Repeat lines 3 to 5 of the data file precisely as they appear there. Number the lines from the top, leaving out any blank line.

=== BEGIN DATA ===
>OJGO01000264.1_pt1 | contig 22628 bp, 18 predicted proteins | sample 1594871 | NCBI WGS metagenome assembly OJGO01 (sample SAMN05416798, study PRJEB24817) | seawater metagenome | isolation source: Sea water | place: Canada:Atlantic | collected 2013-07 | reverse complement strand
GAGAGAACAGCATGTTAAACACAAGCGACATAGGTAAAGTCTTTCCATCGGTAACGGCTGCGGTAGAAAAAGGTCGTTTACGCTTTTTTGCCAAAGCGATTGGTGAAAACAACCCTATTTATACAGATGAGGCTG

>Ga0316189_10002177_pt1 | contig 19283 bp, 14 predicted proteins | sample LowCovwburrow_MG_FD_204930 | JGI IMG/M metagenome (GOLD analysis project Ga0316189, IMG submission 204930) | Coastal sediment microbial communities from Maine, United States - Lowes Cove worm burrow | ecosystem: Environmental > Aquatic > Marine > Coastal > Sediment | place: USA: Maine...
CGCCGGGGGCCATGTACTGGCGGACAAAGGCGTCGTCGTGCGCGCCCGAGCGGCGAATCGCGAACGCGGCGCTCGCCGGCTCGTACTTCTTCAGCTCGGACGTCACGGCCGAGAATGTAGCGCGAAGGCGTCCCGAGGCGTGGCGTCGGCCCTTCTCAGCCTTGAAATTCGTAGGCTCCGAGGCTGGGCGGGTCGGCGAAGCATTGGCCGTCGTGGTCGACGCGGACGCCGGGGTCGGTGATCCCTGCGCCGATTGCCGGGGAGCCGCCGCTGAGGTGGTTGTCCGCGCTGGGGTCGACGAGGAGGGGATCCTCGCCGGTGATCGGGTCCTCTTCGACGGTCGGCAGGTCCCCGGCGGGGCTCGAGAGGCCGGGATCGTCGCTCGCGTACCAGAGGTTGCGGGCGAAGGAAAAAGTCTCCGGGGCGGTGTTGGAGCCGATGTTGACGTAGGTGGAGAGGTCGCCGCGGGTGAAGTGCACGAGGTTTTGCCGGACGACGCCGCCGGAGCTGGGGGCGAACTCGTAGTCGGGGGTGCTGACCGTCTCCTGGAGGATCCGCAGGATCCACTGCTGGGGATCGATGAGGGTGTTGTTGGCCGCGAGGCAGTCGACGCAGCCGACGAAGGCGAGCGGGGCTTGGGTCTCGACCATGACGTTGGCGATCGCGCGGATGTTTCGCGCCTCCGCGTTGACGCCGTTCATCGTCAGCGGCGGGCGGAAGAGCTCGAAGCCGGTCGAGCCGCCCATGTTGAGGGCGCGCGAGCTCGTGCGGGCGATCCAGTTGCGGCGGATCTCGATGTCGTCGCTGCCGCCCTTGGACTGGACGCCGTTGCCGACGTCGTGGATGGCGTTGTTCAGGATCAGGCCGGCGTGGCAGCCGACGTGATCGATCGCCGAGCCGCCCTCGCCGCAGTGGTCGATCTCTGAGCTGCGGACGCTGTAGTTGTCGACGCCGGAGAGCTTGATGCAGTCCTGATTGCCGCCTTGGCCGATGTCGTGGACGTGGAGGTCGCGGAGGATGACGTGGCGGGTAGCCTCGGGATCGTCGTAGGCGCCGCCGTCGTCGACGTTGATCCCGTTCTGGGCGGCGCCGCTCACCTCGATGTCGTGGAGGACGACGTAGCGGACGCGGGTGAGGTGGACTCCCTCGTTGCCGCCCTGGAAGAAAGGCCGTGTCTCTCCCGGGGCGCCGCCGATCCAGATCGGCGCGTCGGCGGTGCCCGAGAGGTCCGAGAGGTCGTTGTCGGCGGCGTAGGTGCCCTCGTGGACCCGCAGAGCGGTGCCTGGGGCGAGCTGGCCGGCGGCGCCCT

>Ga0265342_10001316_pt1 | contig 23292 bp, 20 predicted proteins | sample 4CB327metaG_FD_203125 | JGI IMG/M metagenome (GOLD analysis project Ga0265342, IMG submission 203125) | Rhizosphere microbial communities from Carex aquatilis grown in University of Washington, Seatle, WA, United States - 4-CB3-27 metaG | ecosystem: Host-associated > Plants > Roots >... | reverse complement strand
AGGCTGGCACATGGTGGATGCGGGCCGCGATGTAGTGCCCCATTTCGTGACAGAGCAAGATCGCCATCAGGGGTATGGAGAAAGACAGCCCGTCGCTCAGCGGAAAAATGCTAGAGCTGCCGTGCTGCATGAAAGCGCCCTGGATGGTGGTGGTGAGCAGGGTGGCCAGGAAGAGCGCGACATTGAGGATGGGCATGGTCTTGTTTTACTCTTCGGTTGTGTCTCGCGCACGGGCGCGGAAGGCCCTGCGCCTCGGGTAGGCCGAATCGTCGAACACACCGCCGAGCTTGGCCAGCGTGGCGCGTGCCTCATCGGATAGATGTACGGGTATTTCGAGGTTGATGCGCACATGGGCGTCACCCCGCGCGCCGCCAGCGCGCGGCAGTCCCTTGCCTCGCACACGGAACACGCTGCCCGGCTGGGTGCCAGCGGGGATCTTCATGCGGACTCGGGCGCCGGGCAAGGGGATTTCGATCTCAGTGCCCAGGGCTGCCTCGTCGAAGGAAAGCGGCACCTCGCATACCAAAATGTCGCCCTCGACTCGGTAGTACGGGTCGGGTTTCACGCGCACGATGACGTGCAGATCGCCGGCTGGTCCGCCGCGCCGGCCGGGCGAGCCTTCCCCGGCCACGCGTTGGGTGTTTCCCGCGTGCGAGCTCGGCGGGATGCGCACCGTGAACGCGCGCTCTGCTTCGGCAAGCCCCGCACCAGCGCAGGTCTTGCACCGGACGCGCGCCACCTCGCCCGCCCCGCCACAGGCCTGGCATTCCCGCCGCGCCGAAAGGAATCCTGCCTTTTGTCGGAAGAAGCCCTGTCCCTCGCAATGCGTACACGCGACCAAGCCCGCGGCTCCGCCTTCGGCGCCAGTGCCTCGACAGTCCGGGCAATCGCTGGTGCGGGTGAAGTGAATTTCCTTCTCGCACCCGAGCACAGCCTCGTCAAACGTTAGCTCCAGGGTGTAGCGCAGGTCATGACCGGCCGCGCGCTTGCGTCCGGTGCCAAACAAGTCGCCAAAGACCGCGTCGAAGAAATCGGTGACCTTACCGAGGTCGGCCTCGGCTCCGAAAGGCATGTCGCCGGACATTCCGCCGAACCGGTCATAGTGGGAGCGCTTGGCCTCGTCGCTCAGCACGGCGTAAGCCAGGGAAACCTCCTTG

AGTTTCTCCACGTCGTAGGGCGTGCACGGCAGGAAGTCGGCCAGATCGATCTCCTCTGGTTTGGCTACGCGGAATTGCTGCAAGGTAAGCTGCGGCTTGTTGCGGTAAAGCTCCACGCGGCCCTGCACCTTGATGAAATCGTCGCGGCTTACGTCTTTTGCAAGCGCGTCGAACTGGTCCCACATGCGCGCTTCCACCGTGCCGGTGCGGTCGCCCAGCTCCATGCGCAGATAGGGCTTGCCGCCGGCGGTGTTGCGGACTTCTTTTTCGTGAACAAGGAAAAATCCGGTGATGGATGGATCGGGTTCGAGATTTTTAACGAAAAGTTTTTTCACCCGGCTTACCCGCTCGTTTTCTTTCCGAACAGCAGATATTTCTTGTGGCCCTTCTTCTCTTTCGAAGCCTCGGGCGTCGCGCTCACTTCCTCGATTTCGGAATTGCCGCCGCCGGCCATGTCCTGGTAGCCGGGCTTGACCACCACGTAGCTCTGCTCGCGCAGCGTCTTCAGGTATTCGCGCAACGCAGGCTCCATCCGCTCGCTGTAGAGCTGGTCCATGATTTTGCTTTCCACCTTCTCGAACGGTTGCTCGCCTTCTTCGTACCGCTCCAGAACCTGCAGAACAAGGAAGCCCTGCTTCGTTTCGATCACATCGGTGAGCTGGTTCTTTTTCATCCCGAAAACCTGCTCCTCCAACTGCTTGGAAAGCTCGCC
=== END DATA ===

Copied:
>Ga0316189_10002177_pt1 | contig 19283 bp, 14 predicted proteins | sample LowCovwburrow_MG_FD_204930 | JGI IMG/M metagenome (GOLD analysis project Ga0316189, IMG submission 204930) | Coastal sediment microbial communities from Maine, United States - Lowes Cove worm burrow | ecosystem: Environmental > Aquatic > Marine > Coastal > Sediment | place: USA: Maine...
CGCCGGGGGCCATGTACTGGCGGACAAAGGCGTCGTCGTGCGCGCCCGAGCGGCGAATCGCGAACGCGGCGCTCGCCGGCTCGTACTTCTTCAGCTCGGACGTCACGGCCGAGAATGTAGCGCGAAGGCGTCCCGAGGCGTGGCGTCGGCCCTTCTCAGCCTTGAAATTCGTAGGCTCCGAGGCTGGGCGGGTCGGCGAAGCATTGGCCGTCGTGGTCGACGCGGACGCCGGGGTCGGTGATCCCTGCGCCGATTGCCGGGGAGCCGCCGCTGAGGTGGTTGTCCGCGCTGGGGTCGACGAGGAGGGGATCCTCGCCGGTGATCGGGTCCTCTTCGACGGTCGGCAGGTCCCCGGCGGGGCTCGAGAGGCCGGGATCGTCGCTCGCGTACCAGAGGTTGCGGGCGAAGGAAAAAGTCTCCGGGGCGGTGTTGGAGCCGATGTTGACGTAGGTGGAGAGGTCGCCGCGGGTGAAGTGCACGAGGTTTTGCCGGACGACGCCGCCGGAGCTGGGGGCGAACTCGTAGTCGGGGGTGCTGACCGTCTCCTGGAGGATCCGCAGGATCCACTGCTGGGGATCGATGAGGGTGTTGTTGGCCGCGAGGCAGTCGACGCAGCCGACGAAGGCGAGCGGGGCTTGGGTCTCGACCATGACGTTGGCGATCGCGCGGATGTTTCGCGCCTCCGCGTTGACGCCGTTCATCGTCAGCGGCGGGCGGAAGAGCTCGAAGCCGGTCGAGCCGCCCATGTTGAGGGCGCGCGAGCTCGTGCGGGCGATCCAGTTGCGGCGGATCTCGATGTCGTCGCTGCCGCCCTTGGACTGGACGCCGTTGCCGACGTCGTGGATGGCGTTGTTCAGGATCAGGCCGGCGTGGCAGCCGACGTGATCGATCGCCGAGCCGCCCTCGCCGCAGTGGTCGATCTCTGAGCTGCGGACGCTGTAGTTGTCGACGCCGGAGAGCTTGATGCAGTCCTGATTGCCGCCTTGGCCGATGTCGTGGACGTGGAGGTCGCGGAGGATGACGTGGCGGGTAGCCTCGGGATCGTCGTAGGCGCCGCCGTCGTCGACGTTGATCCCGTTCTGGGCGGCGCCGCTCACCTCGATGTCGTGGAGGACGACGTAGCGGACGCGGGTGAGGTGGACTCCCTCGTTGCCGCCCTGGAAGAAAGGCCGTGTCTCTCCCGGGGCGCCGCCGATCCAGATCGGCGCGTCGGCGGTGCCCGAGAGGTCCGAGAGGTCGTTGTCGGCGGCGTAGGTGCCCTCGTGGACCCGCAGAGCGGTGCCTGGGGCGAGCTGGCCGGCGGCGCCCT

>Ga0265342_10001316_pt1 | contig 23292 bp, 20 predicted proteins | sample 4CB327metaG_FD_203125 | JGI IMG/M metagenome (GOLD analysis project Ga0265342, IMG submission 203125) | Rhizosphere microbial communities from Carex aquatilis grown in University of Washington, Seatle, WA, United States - 4-CB3-27 metaG | ecosystem: Host-associated > Plants > Roots >... | reverse complement strand